I’m a big believer in deep squatting. Just as you wouldn’t perform a biceps curl halfway up, it makes little sense to perform a squat through only a partial range of motion. Further, partial squats will develop what I call structural imbalances, which can increase the risk of chronic knee pain, especially patella tendonitis.
One common reason trainees avoid squats is that they can’t do them properly. They lean forward excessively as they squat, and feel the uncomfortable stress on the lower back, with that little elf jumping down on L3-L5. They may try stretching their quads (by pulling their leg back) or their hamstrings (by touching their toes), but it doesn’t help. So it’s back to leg extensions and leg presses.
Not being able to squat low is often just a matter of tightness in the calves. A simple way to determine if this is a problem is to put your heels on a board (or under thin weight plates) and try to squat; if you find that you can go lower with a more upright stance, you need to stretch your calves.
When you are selecting exercises to stretch the lower legs, consider that there are two major calf muscles, the gastrocnemius and the soleus. Both muscles have a common insertion at the Achilles tendon, which attaches to the calcaneus, or heel bone. With exercises in which the knee is straight, such as donkey calf raises and standing calf raises, the gastrocnemius handles most of the load. With exercises in which the knee is bent, such as a seated calf raise, most of the load is taken by the soleus muscles. So when you stretch the calves, you need to perform movements in which the knees are straight and movements in which the knees are bent.
You can accelerate the stretching process by purchasing a pair of weightlifting shoes. In addition to being very rigid to give you a solid platform for squatting, the weightlifting shoe will have an elevated heel, usually about 1 inch. This heel enables the shins to incline forward further so the back can maintain a more upright position during the squat. The rigid design of the shoe also helps align the bones of the ankle and foot so it is easier to keep the knees in the proper alignment when squatting.
Another potential issue is a structural problem with the foot. When the arches of the feet collapse, this is referred as a valgus foot; when the feet rotate outward, this is known as a varus foot. When the feet rotate outward, the lower leg bones also rotate outward. This pattern continues upward, causing the upper leg bones to rotate outward, which in turn flattens the spine. Although there are corrective exercises for both valgus and varus feet, it may necessary for some individuals to consult with a podiatrist and consider an orthotic. After all, if the base of support from the feet is faulty, it will be difficult to squat correctly.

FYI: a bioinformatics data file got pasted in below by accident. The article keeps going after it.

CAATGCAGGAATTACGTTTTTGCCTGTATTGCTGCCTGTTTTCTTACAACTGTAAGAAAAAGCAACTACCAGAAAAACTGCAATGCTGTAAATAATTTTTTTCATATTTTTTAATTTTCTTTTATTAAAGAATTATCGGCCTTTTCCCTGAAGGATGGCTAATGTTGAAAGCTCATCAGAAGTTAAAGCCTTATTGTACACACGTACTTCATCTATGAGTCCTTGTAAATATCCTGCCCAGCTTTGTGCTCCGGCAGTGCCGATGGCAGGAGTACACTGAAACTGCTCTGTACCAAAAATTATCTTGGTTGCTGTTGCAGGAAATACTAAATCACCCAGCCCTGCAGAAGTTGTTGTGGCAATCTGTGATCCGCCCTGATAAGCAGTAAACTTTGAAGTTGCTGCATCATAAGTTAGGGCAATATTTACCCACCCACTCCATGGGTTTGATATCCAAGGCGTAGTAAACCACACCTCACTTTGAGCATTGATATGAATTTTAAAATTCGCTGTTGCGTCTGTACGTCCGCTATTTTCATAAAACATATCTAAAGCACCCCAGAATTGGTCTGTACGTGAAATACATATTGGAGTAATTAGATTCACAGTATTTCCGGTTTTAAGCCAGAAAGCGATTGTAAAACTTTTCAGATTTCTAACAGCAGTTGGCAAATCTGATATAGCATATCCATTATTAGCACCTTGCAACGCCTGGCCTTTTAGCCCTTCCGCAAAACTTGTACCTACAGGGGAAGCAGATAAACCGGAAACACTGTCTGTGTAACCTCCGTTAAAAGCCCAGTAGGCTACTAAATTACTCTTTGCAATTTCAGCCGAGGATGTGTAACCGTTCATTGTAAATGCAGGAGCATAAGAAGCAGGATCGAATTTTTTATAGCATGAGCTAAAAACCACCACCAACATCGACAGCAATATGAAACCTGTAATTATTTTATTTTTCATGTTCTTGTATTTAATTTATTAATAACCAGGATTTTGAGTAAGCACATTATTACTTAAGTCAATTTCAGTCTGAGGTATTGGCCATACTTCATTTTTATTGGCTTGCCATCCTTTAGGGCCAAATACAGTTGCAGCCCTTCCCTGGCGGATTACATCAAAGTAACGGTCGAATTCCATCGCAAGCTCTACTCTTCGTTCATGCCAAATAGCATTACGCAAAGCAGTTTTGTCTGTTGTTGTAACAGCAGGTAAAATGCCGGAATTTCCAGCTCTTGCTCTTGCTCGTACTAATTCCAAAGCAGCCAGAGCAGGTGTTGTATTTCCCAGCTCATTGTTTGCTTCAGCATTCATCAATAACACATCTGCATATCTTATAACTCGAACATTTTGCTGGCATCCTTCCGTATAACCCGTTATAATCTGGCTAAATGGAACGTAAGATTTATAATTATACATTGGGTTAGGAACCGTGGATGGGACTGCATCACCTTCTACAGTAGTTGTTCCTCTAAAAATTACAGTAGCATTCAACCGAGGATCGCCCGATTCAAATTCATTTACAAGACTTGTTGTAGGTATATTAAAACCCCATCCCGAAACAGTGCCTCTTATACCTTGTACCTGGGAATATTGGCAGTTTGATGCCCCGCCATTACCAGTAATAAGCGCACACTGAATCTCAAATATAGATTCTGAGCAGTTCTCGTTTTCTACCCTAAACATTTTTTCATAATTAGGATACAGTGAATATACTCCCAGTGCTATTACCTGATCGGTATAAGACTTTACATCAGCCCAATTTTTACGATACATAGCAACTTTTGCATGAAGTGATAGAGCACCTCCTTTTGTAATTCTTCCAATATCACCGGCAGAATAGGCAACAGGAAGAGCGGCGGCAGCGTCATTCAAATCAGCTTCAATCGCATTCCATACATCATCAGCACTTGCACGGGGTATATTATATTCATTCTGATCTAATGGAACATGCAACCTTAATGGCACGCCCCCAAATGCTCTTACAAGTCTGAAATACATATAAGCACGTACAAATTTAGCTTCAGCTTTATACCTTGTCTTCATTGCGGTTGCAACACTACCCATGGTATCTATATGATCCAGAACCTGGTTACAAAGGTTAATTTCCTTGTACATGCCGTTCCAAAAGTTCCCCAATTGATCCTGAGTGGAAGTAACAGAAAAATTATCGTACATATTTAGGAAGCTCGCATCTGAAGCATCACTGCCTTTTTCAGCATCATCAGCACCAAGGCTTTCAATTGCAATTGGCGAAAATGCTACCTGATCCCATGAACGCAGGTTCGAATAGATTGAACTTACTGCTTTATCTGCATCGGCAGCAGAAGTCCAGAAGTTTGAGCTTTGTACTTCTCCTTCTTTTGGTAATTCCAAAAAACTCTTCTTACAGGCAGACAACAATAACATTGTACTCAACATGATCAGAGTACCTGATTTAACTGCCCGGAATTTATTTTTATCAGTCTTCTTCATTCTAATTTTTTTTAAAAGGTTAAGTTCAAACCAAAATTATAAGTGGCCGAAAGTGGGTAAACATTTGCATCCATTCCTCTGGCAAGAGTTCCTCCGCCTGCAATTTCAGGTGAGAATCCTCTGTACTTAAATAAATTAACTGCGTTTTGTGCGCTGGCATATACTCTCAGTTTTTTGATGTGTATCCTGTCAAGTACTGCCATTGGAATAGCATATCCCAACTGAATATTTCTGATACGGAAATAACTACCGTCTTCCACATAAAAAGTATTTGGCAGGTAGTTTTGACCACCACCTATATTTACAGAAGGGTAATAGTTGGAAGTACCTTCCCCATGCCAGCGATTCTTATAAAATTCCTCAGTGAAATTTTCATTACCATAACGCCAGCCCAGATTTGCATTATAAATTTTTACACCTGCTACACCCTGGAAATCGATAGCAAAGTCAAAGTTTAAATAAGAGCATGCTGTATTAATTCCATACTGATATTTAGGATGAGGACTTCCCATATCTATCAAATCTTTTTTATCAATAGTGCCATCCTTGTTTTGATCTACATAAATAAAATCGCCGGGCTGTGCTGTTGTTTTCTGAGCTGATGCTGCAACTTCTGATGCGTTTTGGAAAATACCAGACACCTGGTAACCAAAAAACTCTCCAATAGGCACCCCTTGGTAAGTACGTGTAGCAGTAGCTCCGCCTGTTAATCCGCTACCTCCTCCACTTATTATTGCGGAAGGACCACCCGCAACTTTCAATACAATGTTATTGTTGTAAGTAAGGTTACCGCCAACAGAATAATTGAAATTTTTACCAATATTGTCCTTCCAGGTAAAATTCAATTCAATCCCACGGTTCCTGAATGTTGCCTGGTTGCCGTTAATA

Settling into a Proper Squat
Improper squatting technique also can be caused by poor body awareness, or what sport scientists like to call proprioception. This issue is common among those who lack an athletic background, such that they have a poor sense of where they are in space as they exercise. During the squat they often lean forward from the waist, thinking that this is the only way they can perform the lift, rather than sitting back. As such, having a platform to sit on can help a person to get a feeling of the appropriate depth and become accustomed to squatting properly – and it can often resolve this type of problem in a few workouts. Here’s how to do it.
You set up the platform at a relatively high level, as if you were going to do a quarter squat. Step back so that when you squat, your glutes will touch the middle of the platform. Remove an empty bar from the rack, slowly sit down (don’t plop down), touch and come back up – do not sit and rock back, as is often taught in powerlifting. Do about 15 reps. For the next set, lower the platform a few inches and repeat, and continue decreasing the height of the platform until you feel your form is being compromised. Do a total of 3-4 sets. Continue the process over a series of workouts until you have the platform at the lowest setting and you are performing a full squat. Also, after you have completed these sets, perform one set with just the empty bar without the platform, going as low as comfortable.
Because the range of motion is limited on the first set, you should be able to easily perform 15 repetitions. As the platform gets lower and your range of motion subsequently increases, you can progressively cut the reps down to 10 and eventually to 5.
For the first workout just use the empty bar, and repeat the same process for the next workout but add a few pounds to the bar – perhaps just 10-20 pounds. Again, this is primarily a teaching method to develop proper technique. Then add 10-20 pounds for the next workout. After three or four workouts you should be comfortable with going right to regular squats.
Please do not consider the above method as an endorsement of box squats. While box squats have an application to powerlifting, they have little application to most sports because during this exercise the shins don’t travel forward. Also, there is a risk of causing extreme trauma to the sacral vertebrae if the trainee loses concentration and crashes down on the box. Again, what I just described is a way to resolve squatting problems due to poor body awareness.
Squats are a great exercise, but they must be performed properly to obtain the most benefit from them and to minimize the risk of injury. Give these tips a shot and then rediscover the joys of squatting.
Canada’s Paul Dumais, a junior record holder in weightlifting, performing rock bottom squats at the Poliquin Strength Institute.
*Additional resources for improving your squat: